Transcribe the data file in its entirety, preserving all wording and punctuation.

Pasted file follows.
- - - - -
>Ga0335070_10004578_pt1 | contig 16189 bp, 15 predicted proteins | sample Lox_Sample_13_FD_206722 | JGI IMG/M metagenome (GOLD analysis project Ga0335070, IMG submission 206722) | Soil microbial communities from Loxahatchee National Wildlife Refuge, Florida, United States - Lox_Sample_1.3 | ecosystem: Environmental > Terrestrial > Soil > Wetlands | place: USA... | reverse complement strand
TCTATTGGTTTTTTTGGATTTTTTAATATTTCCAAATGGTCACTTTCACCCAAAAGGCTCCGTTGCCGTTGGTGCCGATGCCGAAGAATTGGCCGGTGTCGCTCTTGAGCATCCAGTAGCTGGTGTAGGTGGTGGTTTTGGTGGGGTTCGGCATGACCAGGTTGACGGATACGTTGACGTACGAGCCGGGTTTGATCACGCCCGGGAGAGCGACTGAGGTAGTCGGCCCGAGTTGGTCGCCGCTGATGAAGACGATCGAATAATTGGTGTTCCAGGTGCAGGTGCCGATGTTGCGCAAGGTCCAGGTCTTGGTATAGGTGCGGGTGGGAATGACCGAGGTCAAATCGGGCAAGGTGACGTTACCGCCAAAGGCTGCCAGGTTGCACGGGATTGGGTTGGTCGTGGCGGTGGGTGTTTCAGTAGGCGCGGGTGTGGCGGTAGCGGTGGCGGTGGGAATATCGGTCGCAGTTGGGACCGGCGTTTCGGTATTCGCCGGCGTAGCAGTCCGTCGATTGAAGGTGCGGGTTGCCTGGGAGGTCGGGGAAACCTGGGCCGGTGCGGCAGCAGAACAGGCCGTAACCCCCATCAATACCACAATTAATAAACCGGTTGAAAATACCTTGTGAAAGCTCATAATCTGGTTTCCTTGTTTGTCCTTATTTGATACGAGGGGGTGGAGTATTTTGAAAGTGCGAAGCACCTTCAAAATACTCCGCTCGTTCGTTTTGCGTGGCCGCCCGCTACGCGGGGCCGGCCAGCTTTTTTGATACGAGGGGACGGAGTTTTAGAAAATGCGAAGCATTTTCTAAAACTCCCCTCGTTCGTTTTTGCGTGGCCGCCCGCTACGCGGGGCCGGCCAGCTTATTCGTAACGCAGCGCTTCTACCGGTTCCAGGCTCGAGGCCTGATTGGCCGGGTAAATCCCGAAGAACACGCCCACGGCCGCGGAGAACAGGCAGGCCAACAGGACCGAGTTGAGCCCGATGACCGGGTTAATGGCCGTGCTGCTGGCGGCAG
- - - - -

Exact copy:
>Ga0335070_10004578_pt1 | contig 16189 bp, 15 predicted proteins | sample Lox_Sample_13_FD_206722 | JGI IMG/M metagenome (GOLD analysis project Ga0335070, IMG submission 206722) | Soil microbial communities from Loxahatchee National Wildlife Refuge, Florida, United States - Lox_Sample_1.3 | ecosystem: Environmental > Terrestrial > Soil > Wetlands | place: USA... | reverse complement strand
TCTATTGGTTTTTTTGGATTTTTTAATATTTCCAAATGGTCACTTTCACCCAAAAGGCTCCGTTGCCGTTGGTGCCGATGCCGAAGAATTGGCCGGTGTCGCTCTTGAGCATCCAGTAGCTGGTGTAGGTGGTGGTTTTGGTGGGGTTCGGCATGACCAGGTTGACGGATACGTTGACGTACGAGCCGGGTTTGATCACGCCCGGGAGAGCGACTGAGGTAGTCGGCCCGAGTTGGTCGCCGCTGATGAAGACGATCGAATAATTGGTGTTCCAGGTGCAGGTGCCGATGTTGCGCAAGGTCCAGGTCTTGGTATAGGTGCGGGTGGGAATGACCGAGGTCAAATCGGGCAAGGTGACGTTACCGCCAAAGGCTGCCAGGTTGCACGGGATTGGGTTGGTCGTGGCGGTGGGTGTTTCAGTAGGCGCGGGTGTGGCGGTAGCGGTGGCGGTGGGAATATCGGTCGCAGTTGGGACCGGCGTTTCGGTATTCGCCGGCGTAGCAGTCCGTCGATTGAAGGTGCGGGTTGCCTGGGAGGTCGGGGAAACCTGGGCCGGTGCGGCAGCAGAACAGGCCGTAACCCCCATCAATACCACAATTAATAAACCGGTTGAAAATACCTTGTGAAAGCTCATAATCTGGTTTCCTTGTTTGTCCTTATTTGATACGAGGGGGTGGAGTATTTTGAAAGTGCGAAGCACCTTCAAAATACTCCGCTCGTTCGTTTTGCGTGGCCGCCCGCTACGCGGGGCCGGCCAGCTTTTTTGATACGAGGGGACGGAGTTTTAGAAAATGCGAAGCATTTTCTAAAACTCCCCTCGTTCGTTTTTGCGTGGCCGCCCGCTACGCGGGGCCGGCCAGCTTATTCGTAACGCAGCGCTTCTACCGGTTCCAGGCTCGAGGCCTGATTGGCCGGGTAAATCCCGAAGAACACGCCCACGGCCGCGGAGAACAGGCAGGCCAACAGGACCGAGTTGAGCCCGATGACCGGGTTAATGGCCGTGCTGCTGGCGGCAG